Epistle Dedicatory to Man and Superman, Bernard Shaw, 1903, p. 2:
    “But you must not expect me to adopt your inexplicable, fantastic, petulant, fastidious ways….”



    Harry Potter and the Sorcerer’s Stone, J. K. Rowling, p. 3:

    “But on the edge of town, drills were driven out of his mind by something else.”

    FDR, First Inaugural Address, March 4, 1933:
    “But it may be that an unprecedented demand and need for undelayed action may call for temporary departure from that normal balance of public procedure.”


    The Gettysburg Address, Abraham Lincoln (1863):

    “But in a larger sense, we cannot dedicate, we cannot consecrate, we cannot hallow this ground.”


    Hamlet, William Shakespeare, Ii:
    Horatio: So have I heard and do in part believe it.
    But look, the morn, in russet mantle clad,
    Walks o’er the dew of yon high eastward hill.


    King James Bible, Luke 6:44 – 45 (Sermon on the Mount)
    “But I say unto you, Love your enemies, bless them that curse you, do good to them that hate you, and pray for them which despitefully use you, and persecute you; that ye may be the children of your Father which is in heaven: for he maketh his sun to rise on the evil and on the good, and sendeth rain on the just and on the unjust.”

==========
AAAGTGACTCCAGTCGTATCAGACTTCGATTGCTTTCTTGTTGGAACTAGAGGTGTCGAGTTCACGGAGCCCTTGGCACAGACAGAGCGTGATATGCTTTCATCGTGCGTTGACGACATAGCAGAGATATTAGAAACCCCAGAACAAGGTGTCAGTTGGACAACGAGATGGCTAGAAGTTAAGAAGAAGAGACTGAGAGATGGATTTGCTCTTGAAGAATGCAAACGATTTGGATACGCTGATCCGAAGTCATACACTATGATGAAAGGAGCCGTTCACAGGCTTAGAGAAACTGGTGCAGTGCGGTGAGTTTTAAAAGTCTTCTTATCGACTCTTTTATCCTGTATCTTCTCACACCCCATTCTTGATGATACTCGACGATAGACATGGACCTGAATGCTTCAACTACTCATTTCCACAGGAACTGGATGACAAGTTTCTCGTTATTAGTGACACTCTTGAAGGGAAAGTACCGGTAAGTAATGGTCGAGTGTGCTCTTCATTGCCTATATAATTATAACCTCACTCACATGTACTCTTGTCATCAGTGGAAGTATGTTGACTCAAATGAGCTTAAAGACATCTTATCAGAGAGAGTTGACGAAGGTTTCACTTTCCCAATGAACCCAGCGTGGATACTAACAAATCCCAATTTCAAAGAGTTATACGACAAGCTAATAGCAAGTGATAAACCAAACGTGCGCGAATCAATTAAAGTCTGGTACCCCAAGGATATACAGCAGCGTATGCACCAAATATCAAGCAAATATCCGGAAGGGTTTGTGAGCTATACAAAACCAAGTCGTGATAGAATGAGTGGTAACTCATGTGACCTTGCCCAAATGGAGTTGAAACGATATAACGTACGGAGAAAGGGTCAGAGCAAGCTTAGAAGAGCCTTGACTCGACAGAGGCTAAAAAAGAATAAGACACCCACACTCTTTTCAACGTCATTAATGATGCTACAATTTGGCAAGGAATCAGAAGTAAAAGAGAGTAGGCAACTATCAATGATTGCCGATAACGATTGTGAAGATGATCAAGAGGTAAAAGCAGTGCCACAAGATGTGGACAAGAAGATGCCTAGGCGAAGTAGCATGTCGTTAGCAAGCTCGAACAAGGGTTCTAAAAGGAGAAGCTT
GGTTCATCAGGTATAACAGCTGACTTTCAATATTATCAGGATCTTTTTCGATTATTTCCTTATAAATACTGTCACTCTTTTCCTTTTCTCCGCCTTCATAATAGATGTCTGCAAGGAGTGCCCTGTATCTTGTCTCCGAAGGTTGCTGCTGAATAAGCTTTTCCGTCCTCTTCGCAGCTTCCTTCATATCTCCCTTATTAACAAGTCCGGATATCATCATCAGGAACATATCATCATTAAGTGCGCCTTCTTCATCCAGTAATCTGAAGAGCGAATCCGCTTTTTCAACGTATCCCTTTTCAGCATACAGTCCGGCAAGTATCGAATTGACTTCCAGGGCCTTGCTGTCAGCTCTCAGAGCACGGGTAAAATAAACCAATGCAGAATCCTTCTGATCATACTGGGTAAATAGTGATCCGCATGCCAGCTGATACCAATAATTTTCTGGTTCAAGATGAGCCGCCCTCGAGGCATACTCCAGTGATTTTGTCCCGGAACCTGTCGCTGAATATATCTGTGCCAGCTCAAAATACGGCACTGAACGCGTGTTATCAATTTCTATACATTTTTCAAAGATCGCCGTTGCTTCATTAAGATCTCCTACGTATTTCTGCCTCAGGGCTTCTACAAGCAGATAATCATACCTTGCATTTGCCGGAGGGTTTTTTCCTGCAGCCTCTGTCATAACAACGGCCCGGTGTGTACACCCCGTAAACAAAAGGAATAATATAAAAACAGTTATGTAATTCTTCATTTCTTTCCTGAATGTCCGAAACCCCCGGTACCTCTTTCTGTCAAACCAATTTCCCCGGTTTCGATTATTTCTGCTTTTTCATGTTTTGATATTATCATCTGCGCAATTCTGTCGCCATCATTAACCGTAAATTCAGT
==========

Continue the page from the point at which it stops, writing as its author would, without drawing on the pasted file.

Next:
Cashel Byron’s Profession, Bernard Shaw:
    CASHEL. I go. The meanest lad on thy estate Would not betray me thus. But ’tis no matter.
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  8. #7  
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    What about "albiet"? or the more archaic "howbeit"?

    I always liked that one better.
    Some clocks are only right twice a day, but they are still right when they are right.
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    Quote Originally Posted by kojax View Post
    What about "albiet"? or the more archaic "howbeit"?

    I always liked that one better.
    I think those aren't really words but more slang type speech.
    I've never seen anything about them in any of the text books I've used.
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  10. #9  
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    Quote Originally Posted by grmpysmrf View Post